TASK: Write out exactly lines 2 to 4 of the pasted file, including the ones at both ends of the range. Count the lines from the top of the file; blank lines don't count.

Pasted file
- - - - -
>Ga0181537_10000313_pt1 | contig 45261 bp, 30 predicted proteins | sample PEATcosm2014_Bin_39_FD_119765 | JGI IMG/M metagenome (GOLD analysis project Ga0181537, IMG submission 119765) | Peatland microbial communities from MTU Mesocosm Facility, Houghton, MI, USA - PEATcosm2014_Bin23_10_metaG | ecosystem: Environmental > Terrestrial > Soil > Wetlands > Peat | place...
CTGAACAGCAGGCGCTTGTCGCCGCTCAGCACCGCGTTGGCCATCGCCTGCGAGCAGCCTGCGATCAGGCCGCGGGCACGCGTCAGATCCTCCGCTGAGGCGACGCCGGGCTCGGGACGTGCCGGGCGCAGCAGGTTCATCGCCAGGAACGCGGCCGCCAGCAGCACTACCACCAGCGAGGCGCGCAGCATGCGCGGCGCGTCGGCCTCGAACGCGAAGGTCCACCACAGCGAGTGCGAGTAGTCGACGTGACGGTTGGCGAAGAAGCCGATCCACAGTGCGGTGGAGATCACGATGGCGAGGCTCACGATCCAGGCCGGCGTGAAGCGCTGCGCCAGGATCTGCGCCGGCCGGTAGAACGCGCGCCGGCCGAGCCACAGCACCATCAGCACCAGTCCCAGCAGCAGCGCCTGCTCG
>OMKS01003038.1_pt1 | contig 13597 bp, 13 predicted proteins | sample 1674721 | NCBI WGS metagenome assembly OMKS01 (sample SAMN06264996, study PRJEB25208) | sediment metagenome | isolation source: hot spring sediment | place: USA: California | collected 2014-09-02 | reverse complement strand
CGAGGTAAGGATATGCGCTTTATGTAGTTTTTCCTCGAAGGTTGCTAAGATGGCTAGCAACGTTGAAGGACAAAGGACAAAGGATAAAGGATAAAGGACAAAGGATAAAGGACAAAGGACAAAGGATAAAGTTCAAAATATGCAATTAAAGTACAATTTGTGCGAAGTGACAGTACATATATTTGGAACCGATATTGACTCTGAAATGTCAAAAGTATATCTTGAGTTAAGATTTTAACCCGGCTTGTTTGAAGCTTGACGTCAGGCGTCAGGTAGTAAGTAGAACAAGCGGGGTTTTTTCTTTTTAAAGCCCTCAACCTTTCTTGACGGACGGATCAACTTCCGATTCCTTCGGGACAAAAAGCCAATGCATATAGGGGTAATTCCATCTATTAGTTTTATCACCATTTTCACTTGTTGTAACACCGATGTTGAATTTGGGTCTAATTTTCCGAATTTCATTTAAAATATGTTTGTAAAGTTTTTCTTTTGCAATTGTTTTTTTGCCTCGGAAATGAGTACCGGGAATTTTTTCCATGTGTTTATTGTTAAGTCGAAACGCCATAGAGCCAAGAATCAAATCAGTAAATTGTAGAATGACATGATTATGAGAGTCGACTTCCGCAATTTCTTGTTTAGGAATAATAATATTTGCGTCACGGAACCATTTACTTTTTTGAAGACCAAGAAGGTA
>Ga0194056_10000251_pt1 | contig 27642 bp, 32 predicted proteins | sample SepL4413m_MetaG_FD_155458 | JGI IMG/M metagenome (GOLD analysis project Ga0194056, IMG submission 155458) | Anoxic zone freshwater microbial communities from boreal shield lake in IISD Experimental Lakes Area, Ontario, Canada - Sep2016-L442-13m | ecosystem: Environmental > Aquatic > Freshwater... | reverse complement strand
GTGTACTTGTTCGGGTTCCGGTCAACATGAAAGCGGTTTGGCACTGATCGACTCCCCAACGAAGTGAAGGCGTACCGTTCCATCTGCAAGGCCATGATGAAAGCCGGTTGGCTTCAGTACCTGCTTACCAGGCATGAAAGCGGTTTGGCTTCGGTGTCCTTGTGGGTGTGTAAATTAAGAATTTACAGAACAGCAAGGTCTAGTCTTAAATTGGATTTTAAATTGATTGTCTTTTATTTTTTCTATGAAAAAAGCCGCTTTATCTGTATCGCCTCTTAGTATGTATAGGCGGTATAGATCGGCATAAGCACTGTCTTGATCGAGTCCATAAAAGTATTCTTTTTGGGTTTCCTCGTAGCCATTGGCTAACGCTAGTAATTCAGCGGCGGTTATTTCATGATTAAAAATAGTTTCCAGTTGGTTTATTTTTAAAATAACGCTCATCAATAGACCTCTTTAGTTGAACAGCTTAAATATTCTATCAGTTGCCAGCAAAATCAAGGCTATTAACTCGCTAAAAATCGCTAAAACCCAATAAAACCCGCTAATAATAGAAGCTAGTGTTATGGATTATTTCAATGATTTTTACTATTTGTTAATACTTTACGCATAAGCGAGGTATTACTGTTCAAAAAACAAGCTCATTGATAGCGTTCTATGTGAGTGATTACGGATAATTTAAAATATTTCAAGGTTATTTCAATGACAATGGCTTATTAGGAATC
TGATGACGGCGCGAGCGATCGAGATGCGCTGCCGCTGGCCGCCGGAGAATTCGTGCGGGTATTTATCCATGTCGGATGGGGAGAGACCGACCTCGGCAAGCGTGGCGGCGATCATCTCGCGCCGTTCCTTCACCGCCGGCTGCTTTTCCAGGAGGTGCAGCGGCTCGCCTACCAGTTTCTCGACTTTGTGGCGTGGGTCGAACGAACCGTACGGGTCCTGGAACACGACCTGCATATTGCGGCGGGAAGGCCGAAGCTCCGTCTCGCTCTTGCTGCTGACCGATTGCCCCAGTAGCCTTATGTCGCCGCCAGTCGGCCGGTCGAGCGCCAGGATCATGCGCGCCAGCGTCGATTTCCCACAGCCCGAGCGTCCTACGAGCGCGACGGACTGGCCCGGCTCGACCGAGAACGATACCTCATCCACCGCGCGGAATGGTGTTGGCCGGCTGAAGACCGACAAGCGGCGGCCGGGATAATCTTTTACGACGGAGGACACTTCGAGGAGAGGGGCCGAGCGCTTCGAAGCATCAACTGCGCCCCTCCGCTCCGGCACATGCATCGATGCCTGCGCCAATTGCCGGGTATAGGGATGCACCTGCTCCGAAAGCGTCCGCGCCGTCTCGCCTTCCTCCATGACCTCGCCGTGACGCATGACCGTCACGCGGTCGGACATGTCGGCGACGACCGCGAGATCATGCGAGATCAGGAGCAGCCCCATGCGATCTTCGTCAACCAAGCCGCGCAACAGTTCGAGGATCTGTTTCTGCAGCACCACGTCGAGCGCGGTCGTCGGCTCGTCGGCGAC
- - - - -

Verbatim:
CTGAACAGCAGGCGCTTGTCGCCGCTCAGCACCGCGTTGGCCATCGCCTGCGAGCAGCCTGCGATCAGGCCGCGGGCACGCGTCAGATCCTCCGCTGAGGCGACGCCGGGCTCGGGACGTGCCGGGCGCAGCAGGTTCATCGCCAGGAACGCGGCCGCCAGCAGCACTACCACCAGCGAGGCGCGCAGCATGCGCGGCGCGTCGGCCTCGAACGCGAAGGTCCACCACAGCGAGTGCGAGTAGTCGACGTGACGGTTGGCGAAGAAGCCGATCCACAGTGCGGTGGAGATCACGATGGCGAGGCTCACGATCCAGGCCGGCGTGAAGCGCTGCGCCAGGATCTGCGCCGGCCGGTAGAACGCGCGCCGGCCGAGCCACAGCACCATCAGCACCAGTCCCAGCAGCAGCGCCTGCTCG
>OMKS01003038.1_pt1 | contig 13597 bp, 13 predicted proteins | sample 1674721 | NCBI WGS metagenome assembly OMKS01 (sample SAMN06264996, study PRJEB25208) | sediment metagenome | isolation source: hot spring sediment | place: USA: California | collected 2014-09-02 | reverse complement strand
CGAGGTAAGGATATGCGCTTTATGTAGTTTTTCCTCGAAGGTTGCTAAGATGGCTAGCAACGTTGAAGGACAAAGGACAAAGGATAAAGGATAAAGGACAAAGGATAAAGGACAAAGGACAAAGGATAAAGTTCAAAATATGCAATTAAAGTACAATTTGTGCGAAGTGACAGTACATATATTTGGAACCGATATTGACTCTGAAATGTCAAAAGTATATCTTGAGTTAAGATTTTAACCCGGCTTGTTTGAAGCTTGACGTCAGGCGTCAGGTAGTAAGTAGAACAAGCGGGGTTTTTTCTTTTTAAAGCCCTCAACCTTTCTTGACGGACGGATCAACTTCCGATTCCTTCGGGACAAAAAGCCAATGCATATAGGGGTAATTCCATCTATTAGTTTTATCACCATTTTCACTTGTTGTAACACCGATGTTGAATTTGGGTCTAATTTTCCGAATTTCATTTAAAATATGTTTGTAAAGTTTTTCTTTTGCAATTGTTTTTTTGCCTCGGAAATGAGTACCGGGAATTTTTTCCATGTGTTTATTGTTAAGTCGAAACGCCATAGAGCCAAGAATCAAATCAGTAAATTGTAGAATGACATGATTATGAGAGTCGACTTCCGCAATTTCTTGTTTAGGAATAATAATATTTGCGTCACGGAACCATTTACTTTTTTGAAGACCAAGAAGGTA